16 Oct Macrophomina
Macrophomina Petr., Annls mycol. 21: 314 (1923)
Species of Macrophomina are mostly pathogens that cause damping-off, seedling blight, collar rot, stem rot, charcoal rot, basal stem rot and root rot in many plant species (Arora et al. 2001; Pal et al. 2001; Gupta et al. 2002; Sarr et al. 2014; Wijayawardene et al. 2017). The type species, Macrophomina phaseolina (Tassi) Goid., is a seed-borne polyphagous pathogen that affects more than 500 crop and non-crop species, including economically important crops, such as soybean, sunflower, common bean, peanut, corn, sorghum, cowpea and cotton (Gupta et al. 2002; Ndiaye et al. 2010; Sarr et al. 2014).
Classification – Dothideomycetes, incertae sedis, Botryosphaeriales, Botryosphaeriaceae
Type species – Macrophomina phaseolina (Tassi) Goid., Annali Sper. agr., N.S. 1(3): 457 (1947)
Distribution – Worldwide
Disease symptoms – Charcoal rot, collar rot, damping-off, root rot, seedling blight, stem rot, wilt
Seedling damage can occur when infected seeds are planted. Infected plants may produce slightly smaller leaflets than healthy plants and have reduced vigor. As the disease advances, leaflets turn yellow, wilt and turn brown (Adorada et al. 2018). A grey/silver discoloration can be observed in the roots and lower stem when the plants split open (Romero et al. 2017; Koehler and Shew 2018; Meena et al. 2018). In charcoal rot, the abundant production of minute black sclerotia by the fungus causes the rotted tissues to become blackened. Infections on soybean lead to early maturation and incomplete pod filling (ElAraby et al. 2003; Yang and Navi 2005; Sarr et al. 2014). In peanut, it causes seed and seedling rots, wilt, root and stem rots, leaf spot and rotting of developing pods and seeds (Gupta et al. 2002; Deshwal et al. 2003).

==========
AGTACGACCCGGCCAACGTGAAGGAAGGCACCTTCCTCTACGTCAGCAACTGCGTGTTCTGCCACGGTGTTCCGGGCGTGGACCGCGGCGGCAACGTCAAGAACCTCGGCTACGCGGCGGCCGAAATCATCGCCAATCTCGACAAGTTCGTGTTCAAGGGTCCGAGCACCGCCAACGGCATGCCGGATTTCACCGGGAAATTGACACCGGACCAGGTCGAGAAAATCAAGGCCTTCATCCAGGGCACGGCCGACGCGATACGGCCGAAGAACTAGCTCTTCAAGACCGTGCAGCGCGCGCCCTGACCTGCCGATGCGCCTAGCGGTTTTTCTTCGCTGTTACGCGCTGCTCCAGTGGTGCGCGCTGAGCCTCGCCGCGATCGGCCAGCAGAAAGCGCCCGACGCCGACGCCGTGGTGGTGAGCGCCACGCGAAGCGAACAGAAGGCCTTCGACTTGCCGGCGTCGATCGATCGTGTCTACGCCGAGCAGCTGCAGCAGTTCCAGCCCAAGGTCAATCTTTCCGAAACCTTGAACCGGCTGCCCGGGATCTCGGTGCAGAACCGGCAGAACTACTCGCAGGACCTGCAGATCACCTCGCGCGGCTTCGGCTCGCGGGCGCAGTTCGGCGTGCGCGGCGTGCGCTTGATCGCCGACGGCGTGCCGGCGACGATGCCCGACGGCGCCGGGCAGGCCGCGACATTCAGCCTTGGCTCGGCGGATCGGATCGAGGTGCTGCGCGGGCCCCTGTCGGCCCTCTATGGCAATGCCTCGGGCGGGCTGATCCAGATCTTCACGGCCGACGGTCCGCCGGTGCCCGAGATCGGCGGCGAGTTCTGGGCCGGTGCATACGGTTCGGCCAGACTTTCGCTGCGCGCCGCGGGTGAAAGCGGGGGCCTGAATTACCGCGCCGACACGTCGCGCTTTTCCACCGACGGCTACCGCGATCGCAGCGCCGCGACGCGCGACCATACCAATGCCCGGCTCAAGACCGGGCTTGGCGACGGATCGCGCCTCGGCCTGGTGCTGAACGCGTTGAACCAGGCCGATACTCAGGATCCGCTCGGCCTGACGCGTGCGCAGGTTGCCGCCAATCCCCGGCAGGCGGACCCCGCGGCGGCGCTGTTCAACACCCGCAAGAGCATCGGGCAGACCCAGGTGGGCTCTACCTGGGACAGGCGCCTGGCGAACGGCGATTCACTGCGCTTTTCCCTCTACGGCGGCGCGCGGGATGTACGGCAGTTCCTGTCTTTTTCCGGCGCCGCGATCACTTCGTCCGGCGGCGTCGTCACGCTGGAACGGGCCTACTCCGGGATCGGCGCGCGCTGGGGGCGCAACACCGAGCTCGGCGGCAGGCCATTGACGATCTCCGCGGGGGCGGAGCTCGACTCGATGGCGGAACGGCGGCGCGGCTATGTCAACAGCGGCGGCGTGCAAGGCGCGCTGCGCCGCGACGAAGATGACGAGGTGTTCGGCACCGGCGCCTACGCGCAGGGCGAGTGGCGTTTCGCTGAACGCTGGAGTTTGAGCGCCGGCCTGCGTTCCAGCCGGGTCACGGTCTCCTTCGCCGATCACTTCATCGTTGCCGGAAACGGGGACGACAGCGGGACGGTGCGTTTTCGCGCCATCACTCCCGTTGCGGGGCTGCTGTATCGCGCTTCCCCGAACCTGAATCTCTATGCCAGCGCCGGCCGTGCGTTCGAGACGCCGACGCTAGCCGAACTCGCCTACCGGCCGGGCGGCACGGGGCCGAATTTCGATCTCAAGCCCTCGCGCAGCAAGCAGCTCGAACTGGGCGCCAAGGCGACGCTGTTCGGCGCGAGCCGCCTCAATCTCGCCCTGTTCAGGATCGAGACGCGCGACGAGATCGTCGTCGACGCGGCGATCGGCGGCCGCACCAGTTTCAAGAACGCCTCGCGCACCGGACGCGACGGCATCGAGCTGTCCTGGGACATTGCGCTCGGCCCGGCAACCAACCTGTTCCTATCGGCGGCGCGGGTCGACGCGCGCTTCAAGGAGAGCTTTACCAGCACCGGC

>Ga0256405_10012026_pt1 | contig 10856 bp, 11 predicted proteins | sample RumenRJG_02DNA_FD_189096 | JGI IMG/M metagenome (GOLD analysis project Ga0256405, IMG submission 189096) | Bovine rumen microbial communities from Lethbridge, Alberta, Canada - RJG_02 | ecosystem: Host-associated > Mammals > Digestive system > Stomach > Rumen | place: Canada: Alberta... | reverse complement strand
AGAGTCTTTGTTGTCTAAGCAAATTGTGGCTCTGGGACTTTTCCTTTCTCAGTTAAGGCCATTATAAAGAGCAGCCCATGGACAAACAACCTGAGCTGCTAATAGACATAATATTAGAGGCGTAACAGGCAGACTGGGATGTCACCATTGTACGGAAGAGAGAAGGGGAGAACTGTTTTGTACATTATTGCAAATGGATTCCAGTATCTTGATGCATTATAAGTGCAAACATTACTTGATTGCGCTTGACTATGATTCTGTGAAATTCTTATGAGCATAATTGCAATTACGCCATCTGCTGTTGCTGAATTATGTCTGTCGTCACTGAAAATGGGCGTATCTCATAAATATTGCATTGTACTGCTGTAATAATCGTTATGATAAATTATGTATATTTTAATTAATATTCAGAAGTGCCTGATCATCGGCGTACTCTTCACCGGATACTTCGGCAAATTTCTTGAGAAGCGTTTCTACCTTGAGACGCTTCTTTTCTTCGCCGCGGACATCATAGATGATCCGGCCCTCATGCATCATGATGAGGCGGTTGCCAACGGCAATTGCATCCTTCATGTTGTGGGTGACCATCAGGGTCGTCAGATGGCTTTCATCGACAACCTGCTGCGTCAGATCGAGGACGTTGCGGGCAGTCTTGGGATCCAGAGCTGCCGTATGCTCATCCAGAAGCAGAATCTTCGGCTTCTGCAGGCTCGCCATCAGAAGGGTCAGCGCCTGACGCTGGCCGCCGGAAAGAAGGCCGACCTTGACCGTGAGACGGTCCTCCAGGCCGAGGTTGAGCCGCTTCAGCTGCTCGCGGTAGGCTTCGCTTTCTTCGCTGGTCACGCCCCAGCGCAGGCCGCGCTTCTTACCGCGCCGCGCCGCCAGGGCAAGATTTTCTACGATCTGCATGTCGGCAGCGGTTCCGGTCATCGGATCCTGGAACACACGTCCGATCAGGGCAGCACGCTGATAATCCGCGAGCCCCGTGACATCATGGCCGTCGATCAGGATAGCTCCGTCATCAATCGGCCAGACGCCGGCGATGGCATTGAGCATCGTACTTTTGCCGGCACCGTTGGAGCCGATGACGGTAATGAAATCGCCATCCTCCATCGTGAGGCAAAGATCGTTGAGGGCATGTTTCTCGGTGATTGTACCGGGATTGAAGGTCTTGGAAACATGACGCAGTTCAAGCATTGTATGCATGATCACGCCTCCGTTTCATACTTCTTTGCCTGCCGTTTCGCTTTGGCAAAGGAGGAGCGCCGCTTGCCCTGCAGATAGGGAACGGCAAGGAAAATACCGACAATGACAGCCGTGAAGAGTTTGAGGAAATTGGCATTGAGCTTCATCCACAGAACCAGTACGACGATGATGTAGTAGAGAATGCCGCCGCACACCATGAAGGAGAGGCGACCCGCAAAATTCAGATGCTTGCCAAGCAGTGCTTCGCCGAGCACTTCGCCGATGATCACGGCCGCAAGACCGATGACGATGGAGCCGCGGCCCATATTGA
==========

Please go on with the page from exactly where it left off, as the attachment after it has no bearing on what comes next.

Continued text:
Hosts – This soil-borne fungus can infect more than 500 agricultural crops and weed species including, Fragaria, Glycine, Helianthus, Sorghum, and Zea.
Morphological based identification and diversity
Eight species names are recorded in Index Fungorum (2019), however, sequences are available for only two species Macrophomina phaseolina and M. pseudophaseolina (Sarr et al. 2014). Morphological characteristics of M. phaseolina are mostly similar to M. pseudophaseolina, except that conidia of the latter are shorter.
Colony and conidial morphology are the primary characters used to identify species within this genus (Ellis 1971, 1976; Simmons 1992). However, the connectivity of sexual and asexual morphs is not proven, as no sexual morph has been obtained from nature or culture (Crous et al. 2006; Wijayawardene et al. 2016, 2017). According to the morphological identifications, Macrophomina phaseolina has conidia with apical mucoid appendages as found in Tiarosporella (Sutton and Marasas 1976). Nevertheless, it can be distinguished from Tiarosporella in having conidia with apical mucoid appendages, per currently proliferating conidiogenous cells and dark brown (at maturity) conidia (Crous et al. 2006; Phillips et al. 2013). Morphologically M. phaseolina is similar to M. pseudophaseolina, except that conidia of the latter are shorter.
Molecular based identification and diversity
Phillips et al. (2013) suggested that phylogenetic analysis of combined SSU, LSU, ITS, tef1 and TUB2 genes provide better resolution. Sarr et al. (2014) used ITS, tef1, ACT, CAL and TUB2 sequence data representing a large sample of Macrophomina isolates from many hosts. According to the multi-gene analysis of SSU, LSU, ITS, tef1 and TUB2 genes in this study (Fig. 16), the two species cluster in a well-supported clade with high bootstrap values (100% ML, 1.00 BYPP). The overall topology of our phylogeny tree is similar to previous studies.
Recommended genetic markers (genus level) – LSU and SSU
Recommended genetic markers (species level) – ITS, tef1, ACT, CAL and TUB2